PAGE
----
Lupin is the main character in this series which takes place in Italy and San Marino.
Reflecting its setting, the anime debuted in Italy before it aired in Japan. Lupin III fans will note that the titular thief now dons a blue coat, following his earlier appearances in green (first series and some OVAs), red (the second series as well as most films and television specials) and pink (third series).
Honestly I have never seen any of the previous Lupin the thirds, but I can tell you this anime is absolutely stunning. Something I looked forward to every week, when it was airing.
The anime jumps from its one episode driven story to its overarching italian dream story. I enjoyed every single solo episode, thrilling, exciting, and overall masterpieces for style and the audacity Lupin brings to the table. When Lupin wasn't present, the characters still shined with their own unique personalities. Each episode had a small storyline or mystery to solve, and Lupin pretty much owned the stage every episode he was in. The
dream story was rather confusing, and takes away from the other episodes, but it still allowed Lupin to shine through with his character so it only brought the score down to a 9.
The women's hair, oh my god, the colors are amazing. The animation was smooth. Every character had their own distinct art and distinct identity with the art.
Everything was on point. The soundtrack was classy and reminiscent of Italy. This 4th blue jacket nailed it.
Although sometimes the characters were bound to a certain emotion. Jigen with fear/nervousness, Goemon for his honor, etc... Those emotions were done spectacularly and when they had episodes centered around them. And Lupin himself brought the whole show together, his entire aura was great for the series as a whole.
You will be laughing or thinking deeply every moment. I loved probably every second of the anime, and sometimes the clever plot twists made you smile at the end of the day.
Even if you have not watched the previous 100+ Lupin episodes, this Italian arc is a masterpiece on its own.
Lupin is like a goldmine of potential when you’re fanatic of adventure. Taking place in the country of Italy with a diverse cultural background, the series invites anyone who is interested in a journey filled with daring risks. I’d like to see this series not just as a revisit of the franchise but also a show that recreates adventure as a whole. Lupin III (also known as Lupin the Third) is a series that is easily recommendable for anyone but those who is interested in adventure will be in for a big treat.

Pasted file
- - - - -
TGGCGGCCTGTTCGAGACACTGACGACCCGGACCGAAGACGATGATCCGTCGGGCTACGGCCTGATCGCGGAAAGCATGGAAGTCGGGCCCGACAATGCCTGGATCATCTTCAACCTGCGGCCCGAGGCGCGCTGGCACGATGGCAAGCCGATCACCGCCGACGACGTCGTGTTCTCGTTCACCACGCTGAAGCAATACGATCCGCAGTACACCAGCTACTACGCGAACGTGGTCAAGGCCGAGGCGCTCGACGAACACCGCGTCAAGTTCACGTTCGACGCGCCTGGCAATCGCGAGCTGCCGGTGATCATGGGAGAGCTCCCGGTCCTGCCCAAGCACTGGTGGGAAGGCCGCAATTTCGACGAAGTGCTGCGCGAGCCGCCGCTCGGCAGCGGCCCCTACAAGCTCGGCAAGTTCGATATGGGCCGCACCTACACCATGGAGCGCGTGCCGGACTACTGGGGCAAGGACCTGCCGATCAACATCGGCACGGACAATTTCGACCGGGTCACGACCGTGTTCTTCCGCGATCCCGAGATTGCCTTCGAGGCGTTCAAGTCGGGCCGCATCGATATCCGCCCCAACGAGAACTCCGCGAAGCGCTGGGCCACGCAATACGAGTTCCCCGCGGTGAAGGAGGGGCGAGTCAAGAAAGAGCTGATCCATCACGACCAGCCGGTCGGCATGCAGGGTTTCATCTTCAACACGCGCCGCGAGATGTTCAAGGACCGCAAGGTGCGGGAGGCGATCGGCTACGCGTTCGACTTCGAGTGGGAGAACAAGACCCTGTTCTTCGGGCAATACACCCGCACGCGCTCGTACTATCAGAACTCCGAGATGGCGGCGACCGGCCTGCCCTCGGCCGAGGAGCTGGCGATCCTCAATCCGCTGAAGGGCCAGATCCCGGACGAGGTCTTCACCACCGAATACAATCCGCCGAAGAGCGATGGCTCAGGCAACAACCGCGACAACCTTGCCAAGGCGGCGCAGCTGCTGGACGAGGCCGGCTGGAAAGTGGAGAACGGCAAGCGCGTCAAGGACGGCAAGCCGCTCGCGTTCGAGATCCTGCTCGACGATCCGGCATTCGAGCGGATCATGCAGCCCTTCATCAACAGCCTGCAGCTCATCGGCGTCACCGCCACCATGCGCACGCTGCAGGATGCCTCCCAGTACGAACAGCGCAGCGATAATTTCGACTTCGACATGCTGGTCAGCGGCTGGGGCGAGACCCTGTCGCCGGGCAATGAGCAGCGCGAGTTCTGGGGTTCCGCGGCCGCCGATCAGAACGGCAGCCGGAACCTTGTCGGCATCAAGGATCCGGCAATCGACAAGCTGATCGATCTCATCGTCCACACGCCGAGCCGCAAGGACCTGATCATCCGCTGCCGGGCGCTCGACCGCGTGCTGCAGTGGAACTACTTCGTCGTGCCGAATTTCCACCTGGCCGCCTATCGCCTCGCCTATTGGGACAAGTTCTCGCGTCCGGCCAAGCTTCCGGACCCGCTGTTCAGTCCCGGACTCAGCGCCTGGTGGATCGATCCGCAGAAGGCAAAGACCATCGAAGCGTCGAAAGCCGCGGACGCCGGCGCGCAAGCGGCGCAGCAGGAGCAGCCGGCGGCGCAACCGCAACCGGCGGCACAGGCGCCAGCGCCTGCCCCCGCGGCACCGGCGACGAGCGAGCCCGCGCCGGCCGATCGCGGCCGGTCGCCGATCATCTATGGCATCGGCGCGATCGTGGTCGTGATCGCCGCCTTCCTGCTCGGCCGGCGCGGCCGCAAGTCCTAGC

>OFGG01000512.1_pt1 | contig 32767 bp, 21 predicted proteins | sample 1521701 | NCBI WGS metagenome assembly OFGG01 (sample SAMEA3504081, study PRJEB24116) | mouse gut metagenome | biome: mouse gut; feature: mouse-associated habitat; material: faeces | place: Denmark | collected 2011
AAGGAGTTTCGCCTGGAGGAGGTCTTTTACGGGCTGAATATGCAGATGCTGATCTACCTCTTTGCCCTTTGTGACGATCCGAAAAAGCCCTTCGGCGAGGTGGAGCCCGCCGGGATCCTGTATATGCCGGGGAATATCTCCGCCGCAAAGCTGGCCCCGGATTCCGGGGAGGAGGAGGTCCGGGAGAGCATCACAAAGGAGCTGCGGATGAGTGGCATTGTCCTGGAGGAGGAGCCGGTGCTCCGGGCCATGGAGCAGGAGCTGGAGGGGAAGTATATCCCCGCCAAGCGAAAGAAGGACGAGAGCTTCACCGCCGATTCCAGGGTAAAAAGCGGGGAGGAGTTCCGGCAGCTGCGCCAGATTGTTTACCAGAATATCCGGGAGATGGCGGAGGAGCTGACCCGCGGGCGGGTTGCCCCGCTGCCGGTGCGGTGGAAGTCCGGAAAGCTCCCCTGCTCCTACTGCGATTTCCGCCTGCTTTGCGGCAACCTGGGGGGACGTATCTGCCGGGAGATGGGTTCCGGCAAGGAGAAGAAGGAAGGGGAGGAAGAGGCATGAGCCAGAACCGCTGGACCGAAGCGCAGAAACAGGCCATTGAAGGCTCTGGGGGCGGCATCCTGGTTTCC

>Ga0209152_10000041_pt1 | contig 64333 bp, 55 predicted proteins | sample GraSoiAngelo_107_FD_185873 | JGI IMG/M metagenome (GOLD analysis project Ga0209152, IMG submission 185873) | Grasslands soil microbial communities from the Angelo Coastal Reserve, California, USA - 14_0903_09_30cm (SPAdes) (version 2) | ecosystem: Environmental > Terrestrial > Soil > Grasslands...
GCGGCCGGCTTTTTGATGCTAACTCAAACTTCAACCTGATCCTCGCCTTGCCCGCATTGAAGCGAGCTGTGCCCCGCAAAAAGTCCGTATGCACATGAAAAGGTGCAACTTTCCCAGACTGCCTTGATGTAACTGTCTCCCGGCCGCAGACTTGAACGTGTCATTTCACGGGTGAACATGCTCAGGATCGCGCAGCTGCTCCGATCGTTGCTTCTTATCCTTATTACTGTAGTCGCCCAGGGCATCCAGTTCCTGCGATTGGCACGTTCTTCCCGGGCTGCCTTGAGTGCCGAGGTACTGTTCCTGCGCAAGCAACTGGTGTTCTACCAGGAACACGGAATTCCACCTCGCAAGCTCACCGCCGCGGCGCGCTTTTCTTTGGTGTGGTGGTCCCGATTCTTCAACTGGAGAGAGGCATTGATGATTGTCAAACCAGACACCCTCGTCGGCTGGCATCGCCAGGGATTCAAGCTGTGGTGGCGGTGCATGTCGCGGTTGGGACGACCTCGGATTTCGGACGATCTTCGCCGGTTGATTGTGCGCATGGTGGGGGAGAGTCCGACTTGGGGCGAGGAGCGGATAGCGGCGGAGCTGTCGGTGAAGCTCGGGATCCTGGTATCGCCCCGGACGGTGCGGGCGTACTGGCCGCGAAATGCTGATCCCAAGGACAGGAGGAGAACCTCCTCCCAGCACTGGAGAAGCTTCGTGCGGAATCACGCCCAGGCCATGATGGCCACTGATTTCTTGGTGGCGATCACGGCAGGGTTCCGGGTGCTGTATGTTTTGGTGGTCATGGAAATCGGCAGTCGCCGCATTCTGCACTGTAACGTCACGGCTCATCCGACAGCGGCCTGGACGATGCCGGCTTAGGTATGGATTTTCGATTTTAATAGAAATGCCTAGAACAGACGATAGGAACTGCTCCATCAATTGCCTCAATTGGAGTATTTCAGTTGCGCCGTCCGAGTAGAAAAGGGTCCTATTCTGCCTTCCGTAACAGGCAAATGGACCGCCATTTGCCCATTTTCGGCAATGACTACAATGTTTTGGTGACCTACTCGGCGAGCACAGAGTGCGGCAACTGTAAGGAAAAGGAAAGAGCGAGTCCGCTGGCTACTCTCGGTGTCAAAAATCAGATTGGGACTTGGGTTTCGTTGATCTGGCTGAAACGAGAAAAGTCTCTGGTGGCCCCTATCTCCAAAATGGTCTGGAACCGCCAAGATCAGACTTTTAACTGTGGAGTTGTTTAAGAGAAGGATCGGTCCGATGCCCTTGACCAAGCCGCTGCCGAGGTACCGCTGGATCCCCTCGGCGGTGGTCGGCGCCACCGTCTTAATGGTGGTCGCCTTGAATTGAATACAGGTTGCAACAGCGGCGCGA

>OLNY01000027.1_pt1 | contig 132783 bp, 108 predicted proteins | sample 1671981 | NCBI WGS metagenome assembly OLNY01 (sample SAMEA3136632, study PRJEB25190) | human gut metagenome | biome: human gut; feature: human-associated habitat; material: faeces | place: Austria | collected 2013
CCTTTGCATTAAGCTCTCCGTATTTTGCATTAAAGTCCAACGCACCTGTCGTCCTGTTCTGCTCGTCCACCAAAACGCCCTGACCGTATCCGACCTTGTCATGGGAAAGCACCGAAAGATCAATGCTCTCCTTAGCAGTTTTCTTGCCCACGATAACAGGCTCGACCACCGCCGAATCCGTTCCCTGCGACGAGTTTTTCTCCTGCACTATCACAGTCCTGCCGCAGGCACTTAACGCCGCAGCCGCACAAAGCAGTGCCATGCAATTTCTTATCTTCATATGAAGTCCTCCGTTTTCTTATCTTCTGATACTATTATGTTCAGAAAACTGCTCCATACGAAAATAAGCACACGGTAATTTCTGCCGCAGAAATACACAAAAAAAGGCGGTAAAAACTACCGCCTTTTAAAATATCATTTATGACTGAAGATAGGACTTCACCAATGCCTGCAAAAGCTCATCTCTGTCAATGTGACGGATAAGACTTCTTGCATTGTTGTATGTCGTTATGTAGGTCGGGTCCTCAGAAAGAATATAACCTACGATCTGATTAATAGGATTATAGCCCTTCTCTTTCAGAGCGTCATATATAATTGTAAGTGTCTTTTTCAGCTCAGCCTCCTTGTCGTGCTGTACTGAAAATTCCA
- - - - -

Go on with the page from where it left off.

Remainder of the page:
It’s truly like a miracle. The show takes place in the refreshing country
of Italy and San Marino. Behind the beautiful mountainous landscapes lies a deeply cultured world ready to be explored. The main protagonist is the titular character, Lupin. Anyone who is familiar with the franchise will recognize him easily although Lupin now has a blue coat to make him look him even more fabulous. Known for his mischievous and lascivious personality, viewers will easily be able to see some of his intentions throughout the show. Of course, there are others that joins him on his adventures such Jigen, Goemon, Fujiko, and the new girl Rebecca. While some of these characters will be like a walk down memory lane, Rebecca is a new character that is a tricky pony to get used to.
The first episode establishes a bizarre relationship as Lupin and Rebecca is bounded by marriage. This may come as a bit peculiar as we hardly know anything about Rebecca. Until of course, we learn some of her true intentions. From there, we can dive into Lupin III like an episodic adventure. The structure of the show chronicles Lupin’s life style as he attempts to make daring getaways with his usual thieving habits, attempts to woo Fujiko, or otherwise occasionally helping out others. The show also establishes Lupin as a very crafty individual. What makes him fun to watch is that even though he is a mastermind of innovative stealth tactics, he sometimes lets his own personal agendas and weakness (such as women) get in the way of his goals. This often translates into a twisty scenario that gets much more complicated than it should be. But hey, that’s just the nature of Lupin and what makes him such a fun character to watch.